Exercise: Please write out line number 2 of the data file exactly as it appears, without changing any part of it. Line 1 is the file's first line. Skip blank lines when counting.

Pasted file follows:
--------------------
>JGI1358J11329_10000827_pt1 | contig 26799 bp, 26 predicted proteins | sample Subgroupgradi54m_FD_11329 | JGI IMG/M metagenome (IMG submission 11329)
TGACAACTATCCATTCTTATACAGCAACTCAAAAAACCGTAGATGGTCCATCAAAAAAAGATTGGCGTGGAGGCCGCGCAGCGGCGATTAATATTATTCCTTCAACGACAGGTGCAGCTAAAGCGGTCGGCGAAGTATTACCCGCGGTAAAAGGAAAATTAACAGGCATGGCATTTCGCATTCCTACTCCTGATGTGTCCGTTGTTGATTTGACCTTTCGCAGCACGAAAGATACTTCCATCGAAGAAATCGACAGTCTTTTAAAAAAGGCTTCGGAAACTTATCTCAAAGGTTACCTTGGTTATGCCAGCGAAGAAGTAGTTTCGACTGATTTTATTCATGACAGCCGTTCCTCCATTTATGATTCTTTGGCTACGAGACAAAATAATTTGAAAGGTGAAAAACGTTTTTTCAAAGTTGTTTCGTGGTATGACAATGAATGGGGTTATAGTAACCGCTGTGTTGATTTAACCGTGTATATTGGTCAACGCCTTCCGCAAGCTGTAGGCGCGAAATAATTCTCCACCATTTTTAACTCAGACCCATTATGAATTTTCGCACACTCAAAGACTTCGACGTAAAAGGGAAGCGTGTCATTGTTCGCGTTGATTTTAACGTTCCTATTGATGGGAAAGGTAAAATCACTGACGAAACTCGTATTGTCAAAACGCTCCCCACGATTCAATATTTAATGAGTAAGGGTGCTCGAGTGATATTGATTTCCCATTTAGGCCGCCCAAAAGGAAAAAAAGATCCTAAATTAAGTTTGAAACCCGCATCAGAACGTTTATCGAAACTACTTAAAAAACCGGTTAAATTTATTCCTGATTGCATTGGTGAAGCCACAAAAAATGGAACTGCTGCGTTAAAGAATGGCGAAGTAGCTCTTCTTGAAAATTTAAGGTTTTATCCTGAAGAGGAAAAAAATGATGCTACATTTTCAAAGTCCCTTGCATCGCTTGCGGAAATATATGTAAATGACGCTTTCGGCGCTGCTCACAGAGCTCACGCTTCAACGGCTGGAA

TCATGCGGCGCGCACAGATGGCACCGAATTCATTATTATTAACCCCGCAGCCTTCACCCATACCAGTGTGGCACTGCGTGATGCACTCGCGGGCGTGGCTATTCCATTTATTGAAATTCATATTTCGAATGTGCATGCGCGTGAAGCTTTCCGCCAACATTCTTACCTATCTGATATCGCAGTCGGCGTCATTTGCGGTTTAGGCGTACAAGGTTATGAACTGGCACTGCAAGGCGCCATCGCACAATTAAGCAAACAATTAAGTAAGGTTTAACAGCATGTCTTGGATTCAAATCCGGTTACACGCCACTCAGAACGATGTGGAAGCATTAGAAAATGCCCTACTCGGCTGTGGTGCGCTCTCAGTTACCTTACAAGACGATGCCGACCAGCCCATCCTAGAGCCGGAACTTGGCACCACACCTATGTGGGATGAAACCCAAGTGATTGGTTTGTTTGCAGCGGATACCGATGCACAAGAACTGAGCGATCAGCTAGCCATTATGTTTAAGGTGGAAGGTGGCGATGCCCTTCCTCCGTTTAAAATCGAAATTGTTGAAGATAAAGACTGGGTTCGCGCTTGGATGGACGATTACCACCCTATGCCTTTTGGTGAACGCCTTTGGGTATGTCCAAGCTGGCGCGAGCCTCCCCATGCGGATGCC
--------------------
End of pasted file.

TGACAACTATCCATTCTTATACAGCAACTCAAAAAACCGTAGATGGTCCATCAAAAAAAGATTGGCGTGGAGGCCGCGCAGCGGCGATTAATATTATTCCTTCAACGACAGGTGCAGCTAAAGCGGTCGGCGAAGTATTACCCGCGGTAAAAGGAAAATTAACAGGCATGGCATTTCGCATTCCTACTCCTGATGTGTCCGTTGTTGATTTGACCTTTCGCAGCACGAAAGATACTTCCATCGAAGAAATCGACAGTCTTTTAAAAAAGGCTTCGGAAACTTATCTCAAAGGTTACCTTGGTTATGCCAGCGAAGAAGTAGTTTCGACTGATTTTATTCATGACAGCCGTTCCTCCATTTATGATTCTTTGGCTACGAGACAAAATAATTTGAAAGGTGAAAAACGTTTTTTCAAAGTTGTTTCGTGGTATGACAATGAATGGGGTTATAGTAACCGCTGTGTTGATTTAACCGTGTATATTGGTCAACGCCTTCCGCAAGCTGTAGGCGCGAAATAATTCTCCACCATTTTTAACTCAGACCCATTATGAATTTTCGCACACTCAAAGACTTCGACGTAAAAGGGAAGCGTGTCATTGTTCGCGTTGATTTTAACGTTCCTATTGATGGGAAAGGTAAAATCACTGACGAAACTCGTATTGTCAAAACGCTCCCCACGATTCAATATTTAATGAGTAAGGGTGCTCGAGTGATATTGATTTCCCATTTAGGCCGCCCAAAAGGAAAAAAAGATCCTAAATTAAGTTTGAAACCCGCATCAGAACGTTTATCGAAACTACTTAAAAAACCGGTTAAATTTATTCCTGATTGCATTGGTGAAGCCACAAAAAATGGAACTGCTGCGTTAAAGAATGGCGAAGTAGCTCTTCTTGAAAATTTAAGGTTTTATCCTGAAGAGGAAAAAAATGATGCTACATTTTCAAAGTCCCTTGCATCGCTTGCGGAAATATATGTAAATGACGCTTTCGGCGCTGCTCACAGAGCTCACGCTTCAACGGCTGGAA